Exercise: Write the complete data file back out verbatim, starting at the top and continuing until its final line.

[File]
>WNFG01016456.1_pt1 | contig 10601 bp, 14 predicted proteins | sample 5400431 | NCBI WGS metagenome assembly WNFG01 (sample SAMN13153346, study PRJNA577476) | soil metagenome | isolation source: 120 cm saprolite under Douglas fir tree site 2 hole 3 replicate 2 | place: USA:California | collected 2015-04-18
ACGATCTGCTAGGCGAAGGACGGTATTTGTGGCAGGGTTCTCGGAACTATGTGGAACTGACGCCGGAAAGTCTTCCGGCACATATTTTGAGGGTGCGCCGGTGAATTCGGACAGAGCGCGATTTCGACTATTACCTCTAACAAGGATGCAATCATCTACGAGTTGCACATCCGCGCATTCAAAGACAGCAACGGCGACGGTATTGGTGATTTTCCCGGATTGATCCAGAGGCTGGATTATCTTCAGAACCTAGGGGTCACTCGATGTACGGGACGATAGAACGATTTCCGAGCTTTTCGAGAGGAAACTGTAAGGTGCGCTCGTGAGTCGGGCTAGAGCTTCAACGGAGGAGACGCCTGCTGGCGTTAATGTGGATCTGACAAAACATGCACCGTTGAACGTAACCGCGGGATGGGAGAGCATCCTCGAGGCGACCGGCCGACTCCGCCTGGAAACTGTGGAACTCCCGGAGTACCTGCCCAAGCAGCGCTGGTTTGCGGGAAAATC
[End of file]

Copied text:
>WNFG01016456.1_pt1 | contig 10601 bp, 14 predicted proteins | sample 5400431 | NCBI WGS metagenome assembly WNFG01 (sample SAMN13153346, study PRJNA577476) | soil metagenome | isolation source: 120 cm saprolite under Douglas fir tree site 2 hole 3 replicate 2 | place: USA:California | collected 2015-04-18
ACGATCTGCTAGGCGAAGGACGGTATTTGTGGCAGGGTTCTCGGAACTATGTGGAACTGACGCCGGAAAGTCTTCCGGCACATATTTTGAGGGTGCGCCGGTGAATTCGGACAGAGCGCGATTTCGACTATTACCTCTAACAAGGATGCAATCATCTACGAGTTGCACATCCGCGCATTCAAAGACAGCAACGGCGACGGTATTGGTGATTTTCCCGGATTGATCCAGAGGCTGGATTATCTTCAGAACCTAGGGGTCACTCGATGTACGGGACGATAGAACGATTTCCGAGCTTTTCGAGAGGAAACTGTAAGGTGCGCTCGTGAGTCGGGCTAGAGCTTCAACGGAGGAGACGCCTGCTGGCGTTAATGTGGATCTGACAAAACATGCACCGTTGAACGTAACCGCGGGATGGGAGAGCATCCTCGAGGCGACCGGCCGACTCCGCCTGGAAACTGTGGAACTCCCGGAGTACCTGCCCAAGCAGCGCTGGTTTGCGGGAAAATC